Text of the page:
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You searched for: Place: "Amesbury", Source type: Newspapers, Result number: 60

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  • * British Newspapers 1600-1900 * *

    2,888 results from this resource, ordered by date. Displaying 61 to 80 View more View all

    British Newspapers 1600-1900

    Mr. lBcydgee Williams's Needs Must .....H. Sherwood 6 6 Mr. Jersey's c by Springfield-Devontian .. ....Webb 66J Mr. J1. Cannon's Amesbury . .-......- .Owner 6 6 Mr..C. B,,L. Fernandes's Master Gautby..... Weido 6 5 Mr. Huhtington's Brown Coat ..... . Subscribers-only content

    British Newspapers 1600-1900

    74 - Mr. F. Plait's Thirlset ...ne .. .........Private7 4 "Mr.A.L.Duanan~a Mount Auma...... ........ Cole 74 0 Mr J. Cannon's Amesbury ...... -... ...owner7 2 0-'Mr. J. Lurward's Daphne........:..... . LDovrcr 2 a 3.30:ITC tlAoLTLEY SELLI~NGc PLATE (a% High-wdilath Handicap) Subscribers-only content

    British Newspapers 1600-1900

    Amnesbury, '1st 21b....... Grimshaw 0B,. (Whiner trained privately.) Betting : 7 to I agotStoneflene, 4 tolIapstMeasure, S to 1 agst Amesbury, 7 to 1 each agt Saintly Soners and Curdsanud WheyS8to Isggat Tirlatane,l~oaa Daphuis, 100 to 8 pesnt Mount tnAhrtnewas Subscribers-only content

    British Newspapers 1600-1900

    aourneyed one mile aud a quarter. Webb's 1 Surprise IL and Bride of the Sea; Caunon's Salve d'Or 8 and Amesbury: and Leader's The Eays and Infanta Paz ,t colt were sent five furlongs. e_ FRENCH RACING. b Avr'r'rn, December Subscribers-only content

    British Newspapers 1600-1900

    with two alcoves filled with books, and his waste-basket and easy chair stands by the open fireplace. Whittier's borne at Amesbury is cbaracteristic ot that modest and gentle Quaker poet, for it is very old-fashioned and unpretentious. It stands close Subscribers-only content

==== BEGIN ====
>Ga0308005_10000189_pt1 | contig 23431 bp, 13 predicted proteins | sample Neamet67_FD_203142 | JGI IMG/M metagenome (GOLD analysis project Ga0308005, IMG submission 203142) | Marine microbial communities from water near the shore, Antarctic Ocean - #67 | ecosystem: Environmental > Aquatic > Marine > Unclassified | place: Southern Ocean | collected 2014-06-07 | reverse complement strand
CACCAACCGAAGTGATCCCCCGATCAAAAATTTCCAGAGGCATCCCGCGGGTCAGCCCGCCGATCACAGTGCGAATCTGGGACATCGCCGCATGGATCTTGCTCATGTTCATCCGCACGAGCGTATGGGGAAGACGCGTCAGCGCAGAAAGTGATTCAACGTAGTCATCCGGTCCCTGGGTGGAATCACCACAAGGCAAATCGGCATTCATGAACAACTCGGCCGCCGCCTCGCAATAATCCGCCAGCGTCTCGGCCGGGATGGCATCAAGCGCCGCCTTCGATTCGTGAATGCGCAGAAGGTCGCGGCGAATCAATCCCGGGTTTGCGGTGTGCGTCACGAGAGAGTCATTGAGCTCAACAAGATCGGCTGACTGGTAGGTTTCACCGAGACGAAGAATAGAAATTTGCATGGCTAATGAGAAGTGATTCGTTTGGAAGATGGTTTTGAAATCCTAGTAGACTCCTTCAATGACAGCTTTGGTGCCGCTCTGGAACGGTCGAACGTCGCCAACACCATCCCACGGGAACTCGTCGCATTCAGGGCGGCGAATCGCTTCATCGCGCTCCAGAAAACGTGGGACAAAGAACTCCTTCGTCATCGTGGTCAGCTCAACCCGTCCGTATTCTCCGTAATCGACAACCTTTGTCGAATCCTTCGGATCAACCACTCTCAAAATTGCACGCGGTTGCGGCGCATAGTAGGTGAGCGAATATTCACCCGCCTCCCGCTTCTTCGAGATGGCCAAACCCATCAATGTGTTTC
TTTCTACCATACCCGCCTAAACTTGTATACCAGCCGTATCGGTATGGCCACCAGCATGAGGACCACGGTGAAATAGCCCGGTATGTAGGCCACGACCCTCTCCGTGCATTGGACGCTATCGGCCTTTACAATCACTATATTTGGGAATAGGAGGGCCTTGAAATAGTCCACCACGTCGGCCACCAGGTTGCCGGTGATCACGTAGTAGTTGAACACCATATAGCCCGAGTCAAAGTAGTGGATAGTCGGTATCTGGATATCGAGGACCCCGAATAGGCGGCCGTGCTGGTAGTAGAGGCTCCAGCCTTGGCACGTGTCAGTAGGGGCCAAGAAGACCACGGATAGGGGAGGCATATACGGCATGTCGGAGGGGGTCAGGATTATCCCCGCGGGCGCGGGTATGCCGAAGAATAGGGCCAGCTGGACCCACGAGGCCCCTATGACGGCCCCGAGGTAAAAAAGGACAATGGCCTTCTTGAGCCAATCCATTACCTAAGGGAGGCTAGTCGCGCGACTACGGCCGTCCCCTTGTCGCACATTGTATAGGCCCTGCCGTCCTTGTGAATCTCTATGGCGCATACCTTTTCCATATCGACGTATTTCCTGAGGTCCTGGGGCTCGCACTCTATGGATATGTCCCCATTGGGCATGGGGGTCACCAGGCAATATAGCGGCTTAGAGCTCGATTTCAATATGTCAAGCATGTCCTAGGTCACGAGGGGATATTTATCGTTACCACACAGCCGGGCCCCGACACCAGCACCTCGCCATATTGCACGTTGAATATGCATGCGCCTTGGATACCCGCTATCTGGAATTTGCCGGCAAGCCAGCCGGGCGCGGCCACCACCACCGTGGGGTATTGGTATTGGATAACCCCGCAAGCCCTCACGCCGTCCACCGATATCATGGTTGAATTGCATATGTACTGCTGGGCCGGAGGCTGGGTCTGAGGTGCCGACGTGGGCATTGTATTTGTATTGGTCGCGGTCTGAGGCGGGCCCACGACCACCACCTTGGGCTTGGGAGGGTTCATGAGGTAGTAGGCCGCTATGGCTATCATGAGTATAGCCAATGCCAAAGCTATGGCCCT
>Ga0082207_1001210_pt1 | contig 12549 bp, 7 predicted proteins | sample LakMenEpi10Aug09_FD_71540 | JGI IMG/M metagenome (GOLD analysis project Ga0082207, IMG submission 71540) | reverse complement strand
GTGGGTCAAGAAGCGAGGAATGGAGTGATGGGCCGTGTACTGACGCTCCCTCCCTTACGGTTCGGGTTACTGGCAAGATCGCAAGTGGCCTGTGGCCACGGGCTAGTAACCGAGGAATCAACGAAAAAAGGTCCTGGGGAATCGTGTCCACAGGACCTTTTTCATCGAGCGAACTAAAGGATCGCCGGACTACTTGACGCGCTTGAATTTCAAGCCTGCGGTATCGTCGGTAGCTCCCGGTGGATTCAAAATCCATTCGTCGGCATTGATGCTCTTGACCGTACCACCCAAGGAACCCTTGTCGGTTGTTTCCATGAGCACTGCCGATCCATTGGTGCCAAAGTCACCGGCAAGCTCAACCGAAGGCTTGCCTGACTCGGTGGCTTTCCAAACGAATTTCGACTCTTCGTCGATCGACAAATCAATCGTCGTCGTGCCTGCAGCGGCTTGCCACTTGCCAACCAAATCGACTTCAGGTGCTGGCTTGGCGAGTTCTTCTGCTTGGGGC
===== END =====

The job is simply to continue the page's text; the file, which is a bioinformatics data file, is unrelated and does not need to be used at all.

British Newspapers 1600-1900

    Office;* and Professor Ray Lauktaster. WnrrmrBSa' M}£Friness H~ov~Ss.A sil ver tablet has been placed in the Quaker meeting house in Amesbury. Masa uhusetti', wvhere WVhittier used to worship. The building was erected in 1853- and the detais of its construction Subscribers-only content

    British Newspapers 1600-1900

    Battalion, Captain J. E. Dixon; 2nd Battalion, Lieutenant H.W. Williams. 18) Addresses in camp as follows:-Postal, ' Park House Camnp, Amesbury, Salisbury;" telegrams, "Park House Camp, Salisbury." (9) The undermentioned officer wilt attend the rifle range on Saturday, the 4th Subscribers-only content

    British Newspapers 1600-1900

    LEEDS MECHANICS' INSTITUTION. EXCURSION TO YORK. THE YORK MIECHANICS' INSTITUTION | having sent an Invitation to the Leeds Institute to return the ViSit made to the Exhibition last Year, the Corn- mittee. cotasidering the marly Objects of peculiar Interest Subscribers-only content

    British Newspapers 1600-1900

    since the 24th of February last, but many of them have since ceased to appear. A man named Jonah Blanshard,of Amesbury, Wiltshbire, has been committed for trial for poisoning 200 sheep, the property of Mr. Pinckney. The Afedical Tinaes records Subscribers-only content

    British Newspapers 1600-1900